Change worker allocation¶
The workers used during EDA1 (EDA workers) are set and controlled by the system; neither the admin or user can increase allocation of these workers. Increasing the displayed workers count during EDA does not affect how quickly data is analyzed or processed during this phase.
During model development (EDA2), a user can increase the workers count as long as there are workers available to that user (based on personal worker allocation). Adjusting the worker toggle in the worker usage panel causes more workers to participate in processing. Users can read full details about the Worker Queue for a better understanding of how it works.
If the user's personal worker allocation is changed (increased or decreased), existing projects are not affected.
Change personal worker allocation¶
Admins can set the maximum number of workers each user can allocate to their project.
Expand the profile icon located in the upper right and click APP ADMIN > Users from the dropdown menu.
Locate and select the user to open their profile page.
Click Permissions and scroll down to Modeling workers limit.
Enter the worker limit in the field and click Save changes.
What are groups?¶
You can create groups as a way to manage users, control project sharing, apply actions across user populations, and more. A user can be a member of up to ten groups, or not a member of any group. A group can be associated with a single organization, and a single organization can be the "parent organization" for multiple groups. Project owners can share their projects with a group; this makes the project accessible to all members of that group.
Essentially, groups are a container of users that you can take bulk actions on. For example, if you share a project with a group, all users in the group can see the project (and work with it depending on the permission granted when sharing). Or, you can apply bulk permissions so that all users in a group have a permission set.
See the section on creating groups for information on setting up groups in your installation.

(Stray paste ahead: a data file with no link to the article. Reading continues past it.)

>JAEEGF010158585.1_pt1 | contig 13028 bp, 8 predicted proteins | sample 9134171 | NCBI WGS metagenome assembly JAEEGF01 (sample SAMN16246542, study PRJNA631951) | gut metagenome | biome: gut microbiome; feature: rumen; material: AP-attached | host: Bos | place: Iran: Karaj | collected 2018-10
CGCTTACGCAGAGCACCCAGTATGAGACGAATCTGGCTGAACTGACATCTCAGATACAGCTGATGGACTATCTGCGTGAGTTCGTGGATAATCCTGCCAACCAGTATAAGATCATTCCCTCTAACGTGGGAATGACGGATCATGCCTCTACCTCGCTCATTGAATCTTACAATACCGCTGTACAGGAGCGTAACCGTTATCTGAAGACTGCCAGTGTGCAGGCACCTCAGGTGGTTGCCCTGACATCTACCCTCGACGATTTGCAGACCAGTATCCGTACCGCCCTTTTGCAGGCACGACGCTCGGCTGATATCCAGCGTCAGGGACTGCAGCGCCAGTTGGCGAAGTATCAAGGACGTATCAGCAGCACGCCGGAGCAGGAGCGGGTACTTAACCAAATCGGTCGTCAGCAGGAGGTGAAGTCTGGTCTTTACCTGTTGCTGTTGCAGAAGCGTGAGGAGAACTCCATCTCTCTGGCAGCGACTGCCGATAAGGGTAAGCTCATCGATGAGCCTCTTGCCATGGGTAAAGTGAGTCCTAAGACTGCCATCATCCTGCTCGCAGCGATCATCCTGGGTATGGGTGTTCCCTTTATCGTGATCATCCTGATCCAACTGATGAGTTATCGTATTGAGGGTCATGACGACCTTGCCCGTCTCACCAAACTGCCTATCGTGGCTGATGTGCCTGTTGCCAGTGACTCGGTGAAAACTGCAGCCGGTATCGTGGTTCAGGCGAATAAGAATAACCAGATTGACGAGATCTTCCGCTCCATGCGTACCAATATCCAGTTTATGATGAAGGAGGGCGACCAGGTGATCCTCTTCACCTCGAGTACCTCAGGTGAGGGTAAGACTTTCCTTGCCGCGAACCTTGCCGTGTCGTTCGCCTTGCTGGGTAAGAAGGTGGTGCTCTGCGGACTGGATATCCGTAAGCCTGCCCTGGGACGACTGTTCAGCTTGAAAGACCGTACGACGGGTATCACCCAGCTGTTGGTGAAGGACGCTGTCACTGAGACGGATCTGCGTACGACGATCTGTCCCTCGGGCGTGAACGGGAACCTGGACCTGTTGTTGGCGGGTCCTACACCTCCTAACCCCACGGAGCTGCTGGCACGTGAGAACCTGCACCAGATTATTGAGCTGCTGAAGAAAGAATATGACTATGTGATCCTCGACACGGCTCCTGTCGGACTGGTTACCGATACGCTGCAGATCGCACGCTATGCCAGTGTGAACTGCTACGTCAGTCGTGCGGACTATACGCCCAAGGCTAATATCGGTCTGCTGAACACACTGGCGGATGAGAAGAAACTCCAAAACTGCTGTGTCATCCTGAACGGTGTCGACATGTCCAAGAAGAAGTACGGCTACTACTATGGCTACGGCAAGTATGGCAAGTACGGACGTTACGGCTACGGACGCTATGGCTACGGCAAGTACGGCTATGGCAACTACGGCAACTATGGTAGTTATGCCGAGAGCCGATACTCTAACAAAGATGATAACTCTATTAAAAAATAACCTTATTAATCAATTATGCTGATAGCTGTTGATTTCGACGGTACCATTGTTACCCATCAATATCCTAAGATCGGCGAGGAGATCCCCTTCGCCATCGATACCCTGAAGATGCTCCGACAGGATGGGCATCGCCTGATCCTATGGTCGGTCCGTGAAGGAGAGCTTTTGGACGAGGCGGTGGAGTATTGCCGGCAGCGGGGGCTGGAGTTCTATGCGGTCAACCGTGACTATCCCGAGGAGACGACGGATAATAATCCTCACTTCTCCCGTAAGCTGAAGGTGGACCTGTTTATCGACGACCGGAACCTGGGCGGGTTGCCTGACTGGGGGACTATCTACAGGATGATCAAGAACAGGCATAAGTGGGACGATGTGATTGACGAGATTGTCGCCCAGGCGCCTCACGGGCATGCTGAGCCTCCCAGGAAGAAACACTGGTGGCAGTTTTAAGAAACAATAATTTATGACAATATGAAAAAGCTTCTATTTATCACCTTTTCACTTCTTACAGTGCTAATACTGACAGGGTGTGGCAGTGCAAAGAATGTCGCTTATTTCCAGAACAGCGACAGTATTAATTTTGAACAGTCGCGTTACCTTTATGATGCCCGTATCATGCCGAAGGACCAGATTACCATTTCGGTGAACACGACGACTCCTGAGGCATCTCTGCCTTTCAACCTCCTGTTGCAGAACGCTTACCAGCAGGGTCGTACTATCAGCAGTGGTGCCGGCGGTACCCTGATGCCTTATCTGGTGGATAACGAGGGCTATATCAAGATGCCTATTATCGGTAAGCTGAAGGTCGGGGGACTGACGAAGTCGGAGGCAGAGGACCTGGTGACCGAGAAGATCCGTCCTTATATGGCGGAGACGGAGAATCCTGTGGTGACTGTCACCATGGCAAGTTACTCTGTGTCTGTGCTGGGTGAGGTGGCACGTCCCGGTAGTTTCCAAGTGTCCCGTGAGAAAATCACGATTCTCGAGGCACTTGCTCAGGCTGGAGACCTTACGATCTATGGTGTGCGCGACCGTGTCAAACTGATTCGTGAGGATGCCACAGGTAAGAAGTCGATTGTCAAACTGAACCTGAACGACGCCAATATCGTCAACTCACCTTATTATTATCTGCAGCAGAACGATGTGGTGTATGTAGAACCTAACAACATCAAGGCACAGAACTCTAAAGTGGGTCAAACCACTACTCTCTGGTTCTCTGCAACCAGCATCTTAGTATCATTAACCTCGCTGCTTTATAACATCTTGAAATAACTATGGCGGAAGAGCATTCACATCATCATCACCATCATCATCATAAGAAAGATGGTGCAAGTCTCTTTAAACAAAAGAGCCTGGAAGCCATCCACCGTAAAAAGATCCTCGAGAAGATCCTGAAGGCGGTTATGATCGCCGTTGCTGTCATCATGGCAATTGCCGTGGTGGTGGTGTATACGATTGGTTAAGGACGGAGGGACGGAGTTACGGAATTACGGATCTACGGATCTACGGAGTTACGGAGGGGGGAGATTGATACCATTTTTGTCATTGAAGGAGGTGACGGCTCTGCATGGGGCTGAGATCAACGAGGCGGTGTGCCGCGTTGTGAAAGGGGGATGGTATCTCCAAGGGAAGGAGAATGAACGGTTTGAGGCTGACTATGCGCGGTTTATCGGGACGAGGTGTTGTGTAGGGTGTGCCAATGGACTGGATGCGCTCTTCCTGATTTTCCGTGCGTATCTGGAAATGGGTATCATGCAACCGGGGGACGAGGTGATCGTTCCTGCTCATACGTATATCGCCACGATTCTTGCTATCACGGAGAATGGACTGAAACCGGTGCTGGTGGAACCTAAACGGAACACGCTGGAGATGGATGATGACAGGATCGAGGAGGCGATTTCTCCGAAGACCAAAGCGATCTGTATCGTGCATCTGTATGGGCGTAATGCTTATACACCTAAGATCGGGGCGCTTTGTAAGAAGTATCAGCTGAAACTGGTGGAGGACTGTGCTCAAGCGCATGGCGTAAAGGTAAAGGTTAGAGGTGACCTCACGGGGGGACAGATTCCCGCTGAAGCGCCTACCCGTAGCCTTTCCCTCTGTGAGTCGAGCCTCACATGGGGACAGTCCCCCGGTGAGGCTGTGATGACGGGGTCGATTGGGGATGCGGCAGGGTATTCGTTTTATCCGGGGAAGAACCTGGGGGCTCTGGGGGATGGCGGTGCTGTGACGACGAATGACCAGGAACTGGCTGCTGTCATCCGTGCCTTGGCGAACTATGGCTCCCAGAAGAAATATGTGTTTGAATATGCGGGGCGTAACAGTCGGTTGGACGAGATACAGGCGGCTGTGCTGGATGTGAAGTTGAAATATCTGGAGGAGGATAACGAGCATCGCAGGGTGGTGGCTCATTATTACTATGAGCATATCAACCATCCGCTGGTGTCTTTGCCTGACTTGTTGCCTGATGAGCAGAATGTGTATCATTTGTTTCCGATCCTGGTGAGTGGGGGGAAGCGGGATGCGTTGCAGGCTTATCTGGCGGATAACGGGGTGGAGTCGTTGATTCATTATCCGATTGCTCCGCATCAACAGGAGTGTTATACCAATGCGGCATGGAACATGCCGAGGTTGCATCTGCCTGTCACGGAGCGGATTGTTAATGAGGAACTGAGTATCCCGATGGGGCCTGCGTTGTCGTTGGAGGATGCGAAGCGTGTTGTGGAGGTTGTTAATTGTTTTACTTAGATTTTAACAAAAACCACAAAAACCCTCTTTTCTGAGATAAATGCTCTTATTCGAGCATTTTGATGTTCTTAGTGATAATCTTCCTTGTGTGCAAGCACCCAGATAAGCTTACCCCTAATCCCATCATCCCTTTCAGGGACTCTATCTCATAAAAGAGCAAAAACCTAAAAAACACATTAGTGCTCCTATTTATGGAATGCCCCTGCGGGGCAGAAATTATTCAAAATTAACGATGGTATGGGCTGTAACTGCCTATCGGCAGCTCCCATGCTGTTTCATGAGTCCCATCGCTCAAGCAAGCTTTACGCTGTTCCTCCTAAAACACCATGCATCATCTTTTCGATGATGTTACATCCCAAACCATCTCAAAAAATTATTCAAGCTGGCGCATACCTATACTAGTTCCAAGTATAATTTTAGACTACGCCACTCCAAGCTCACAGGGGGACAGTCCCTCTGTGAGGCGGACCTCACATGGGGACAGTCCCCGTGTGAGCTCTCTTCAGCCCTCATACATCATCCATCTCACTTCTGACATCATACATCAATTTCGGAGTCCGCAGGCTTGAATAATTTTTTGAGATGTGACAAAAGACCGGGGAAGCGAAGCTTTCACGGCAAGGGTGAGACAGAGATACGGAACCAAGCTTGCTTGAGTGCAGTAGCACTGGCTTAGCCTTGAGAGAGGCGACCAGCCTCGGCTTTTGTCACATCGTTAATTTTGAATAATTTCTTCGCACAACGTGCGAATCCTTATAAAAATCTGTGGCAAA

What are organizations?¶
To ensure workers are available as needed and prevent resource contention, an admin can add users to organizations. Organizations provide a way to help administrators manage DataRobot users and groups.
You can use organizations to control worker allocation for groups of users to restrict the total number of workers available to all members of the organization.
Project owners can share their projects with an organization; this makes the project accessible to all members of that organization.
Most commonly, organizations are used to set a cap on the total number of shared modeling workers the members of an organization can use in parallel. For example, you can create an organization of five users that has an allocation of ten workers. For this organization, the 5 users can collectively use up to 10 workers at one time, regardless of their personal worker allocations. This is not a cascading allocation; each user in the organization does not receive that allocation, they all share it.
If a user with a personal allocation of 4 workers is defined in an organization with a worker allocation of 10 workers, the user can use no more than his personal allocation, i.e., 4 workers in this example. Organization membership is not a requirement for DataRobot users and users can be defined in only one organization at a time.
The system admin manages the type of organization described above. Additionally there is a Organization User Admin, which is a user that has access to manage all users within their own organization and create groups for the organization. This type of admin does not have access to view other organizations or view users/groups outside of their organization.